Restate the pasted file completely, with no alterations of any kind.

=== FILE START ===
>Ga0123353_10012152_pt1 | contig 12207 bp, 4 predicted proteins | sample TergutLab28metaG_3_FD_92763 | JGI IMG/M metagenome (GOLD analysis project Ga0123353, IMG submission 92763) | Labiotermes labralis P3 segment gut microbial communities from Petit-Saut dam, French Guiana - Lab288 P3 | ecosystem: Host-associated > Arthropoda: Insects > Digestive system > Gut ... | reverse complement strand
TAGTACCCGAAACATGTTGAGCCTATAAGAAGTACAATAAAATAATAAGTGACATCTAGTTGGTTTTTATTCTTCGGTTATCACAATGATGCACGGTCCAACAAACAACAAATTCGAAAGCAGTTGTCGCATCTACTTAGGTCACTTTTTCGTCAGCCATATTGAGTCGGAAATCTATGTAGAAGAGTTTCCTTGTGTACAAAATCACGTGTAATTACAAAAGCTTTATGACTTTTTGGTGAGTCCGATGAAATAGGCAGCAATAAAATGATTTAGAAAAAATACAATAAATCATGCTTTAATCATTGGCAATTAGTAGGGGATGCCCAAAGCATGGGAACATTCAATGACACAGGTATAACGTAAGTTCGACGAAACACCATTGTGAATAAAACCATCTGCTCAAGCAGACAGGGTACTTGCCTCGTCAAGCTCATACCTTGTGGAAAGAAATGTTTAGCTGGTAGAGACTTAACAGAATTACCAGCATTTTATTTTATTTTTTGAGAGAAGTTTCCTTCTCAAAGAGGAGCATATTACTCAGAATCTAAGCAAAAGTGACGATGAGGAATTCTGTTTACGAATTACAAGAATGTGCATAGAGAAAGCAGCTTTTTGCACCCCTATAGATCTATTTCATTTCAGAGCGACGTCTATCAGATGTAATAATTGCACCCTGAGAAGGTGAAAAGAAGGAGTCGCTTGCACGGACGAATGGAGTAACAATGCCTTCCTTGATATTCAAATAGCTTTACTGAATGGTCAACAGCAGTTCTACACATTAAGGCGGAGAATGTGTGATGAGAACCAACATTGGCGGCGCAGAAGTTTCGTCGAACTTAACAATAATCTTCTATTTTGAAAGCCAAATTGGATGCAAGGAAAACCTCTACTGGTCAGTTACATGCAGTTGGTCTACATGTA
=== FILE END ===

>Ga0123353_10012152_pt1 | contig 12207 bp, 4 predicted proteins | sample TergutLab28metaG_3_FD_92763 | JGI IMG/M metagenome (GOLD analysis project Ga0123353, IMG submission 92763) | Labiotermes labralis P3 segment gut microbial communities from Petit-Saut dam, French Guiana - Lab288 P3 | ecosystem: Host-associated > Arthropoda: Insects > Digestive system > Gut ... | reverse complement strand
TAGTACCCGAAACATGTTGAGCCTATAAGAAGTACAATAAAATAATAAGTGACATCTAGTTGGTTTTTATTCTTCGGTTATCACAATGATGCACGGTCCAACAAACAACAAATTCGAAAGCAGTTGTCGCATCTACTTAGGTCACTTTTTCGTCAGCCATATTGAGTCGGAAATCTATGTAGAAGAGTTTCCTTGTGTACAAAATCACGTGTAATTACAAAAGCTTTATGACTTTTTGGTGAGTCCGATGAAATAGGCAGCAATAAAATGATTTAGAAAAAATACAATAAATCATGCTTTAATCATTGGCAATTAGTAGGGGATGCCCAAAGCATGGGAACATTCAATGACACAGGTATAACGTAAGTTCGACGAAACACCATTGTGAATAAAACCATCTGCTCAAGCAGACAGGGTACTTGCCTCGTCAAGCTCATACCTTGTGGAAAGAAATGTTTAGCTGGTAGAGACTTAACAGAATTACCAGCATTTTATTTTATTTTTTGAGAGAAGTTTCCTTCTCAAAGAGGAGCATATTACTCAGAATCTAAGCAAAAGTGACGATGAGGAATTCTGTTTACGAATTACAAGAATGTGCATAGAGAAAGCAGCTTTTTGCACCCCTATAGATCTATTTCATTTCAGAGCGACGTCTATCAGATGTAATAATTGCACCCTGAGAAGGTGAAAAGAAGGAGTCGCTTGCACGGACGAATGGAGTAACAATGCCTTCCTTGATATTCAAATAGCTTTACTGAATGGTCAACAGCAGTTCTACACATTAAGGCGGAGAATGTGTGATGAGAACCAACATTGGCGGCGCAGAAGTTTCGTCGAACTTAACAATAATCTTCTATTTTGAAAGCCAAATTGGATGCAAGGAAAACCTCTACTGGTCAGTTACATGCAGTTGGTCTACATGTA